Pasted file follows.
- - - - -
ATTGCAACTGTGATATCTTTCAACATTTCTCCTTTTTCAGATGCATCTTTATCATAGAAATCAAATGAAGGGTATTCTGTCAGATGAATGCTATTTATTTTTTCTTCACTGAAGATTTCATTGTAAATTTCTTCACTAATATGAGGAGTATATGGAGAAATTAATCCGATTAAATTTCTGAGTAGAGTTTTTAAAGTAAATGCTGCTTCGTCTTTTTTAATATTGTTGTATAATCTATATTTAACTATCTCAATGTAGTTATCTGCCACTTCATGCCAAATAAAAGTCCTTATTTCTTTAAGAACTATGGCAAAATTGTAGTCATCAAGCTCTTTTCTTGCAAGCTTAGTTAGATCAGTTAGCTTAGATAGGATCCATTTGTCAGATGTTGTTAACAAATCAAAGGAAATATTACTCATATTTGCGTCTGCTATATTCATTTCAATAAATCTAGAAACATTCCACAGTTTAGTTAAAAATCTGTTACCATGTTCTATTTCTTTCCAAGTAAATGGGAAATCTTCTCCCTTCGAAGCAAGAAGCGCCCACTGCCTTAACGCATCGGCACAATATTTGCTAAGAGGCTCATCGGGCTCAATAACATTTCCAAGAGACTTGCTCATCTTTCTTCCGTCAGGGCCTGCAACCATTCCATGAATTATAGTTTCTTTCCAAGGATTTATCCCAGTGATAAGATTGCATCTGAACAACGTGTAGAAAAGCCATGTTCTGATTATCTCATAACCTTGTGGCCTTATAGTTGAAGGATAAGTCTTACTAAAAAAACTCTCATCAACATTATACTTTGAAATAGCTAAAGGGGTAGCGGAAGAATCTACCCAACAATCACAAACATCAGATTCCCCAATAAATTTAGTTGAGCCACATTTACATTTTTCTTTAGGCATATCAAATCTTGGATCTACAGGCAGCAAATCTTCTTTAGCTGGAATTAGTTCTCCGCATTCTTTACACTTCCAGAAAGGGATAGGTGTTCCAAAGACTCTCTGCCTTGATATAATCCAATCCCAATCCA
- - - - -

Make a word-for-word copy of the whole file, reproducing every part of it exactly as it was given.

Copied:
ATTGCAACTGTGATATCTTTCAACATTTCTCCTTTTTCAGATGCATCTTTATCATAGAAATCAAATGAAGGGTATTCTGTCAGATGAATGCTATTTATTTTTTCTTCACTGAAGATTTCATTGTAAATTTCTTCACTAATATGAGGAGTATATGGAGAAATTAATCCGATTAAATTTCTGAGTAGAGTTTTTAAAGTAAATGCTGCTTCGTCTTTTTTAATATTGTTGTATAATCTATATTTAACTATCTCAATGTAGTTATCTGCCACTTCATGCCAAATAAAAGTCCTTATTTCTTTAAGAACTATGGCAAAATTGTAGTCATCAAGCTCTTTTCTTGCAAGCTTAGTTAGATCAGTTAGCTTAGATAGGATCCATTTGTCAGATGTTGTTAACAAATCAAAGGAAATATTACTCATATTTGCGTCTGCTATATTCATTTCAATAAATCTAGAAACATTCCACAGTTTAGTTAAAAATCTGTTACCATGTTCTATTTCTTTCCAAGTAAATGGGAAATCTTCTCCCTTCGAAGCAAGAAGCGCCCACTGCCTTAACGCATCGGCACAATATTTGCTAAGAGGCTCATCGGGCTCAATAACATTTCCAAGAGACTTGCTCATCTTTCTTCCGTCAGGGCCTGCAACCATTCCATGAATTATAGTTTCTTTCCAAGGATTTATCCCAGTGATAAGATTGCATCTGAACAACGTGTAGAAAAGCCATGTTCTGATTATCTCATAACCTTGTGGCCTTATAGTTGAAGGATAAGTCTTACTAAAAAAACTCTCATCAACATTATACTTTGAAATAGCTAAAGGGGTAGCGGAAGAATCTACCCAACAATCACAAACATCAGATTCCCCAATAAATTTAGTTGAGCCACATTTACATTTTTCTTTAGGCATATCAAATCTTGGATCTACAGGCAGCAAATCTTCTTTAGCTGGAATTAGTTCTCCGCATTCTTTACACTTCCAGAAAGGGATAGGTGTTCCAAAGACTCTCTGCCTTGATATAATCCAATCCCAATCCA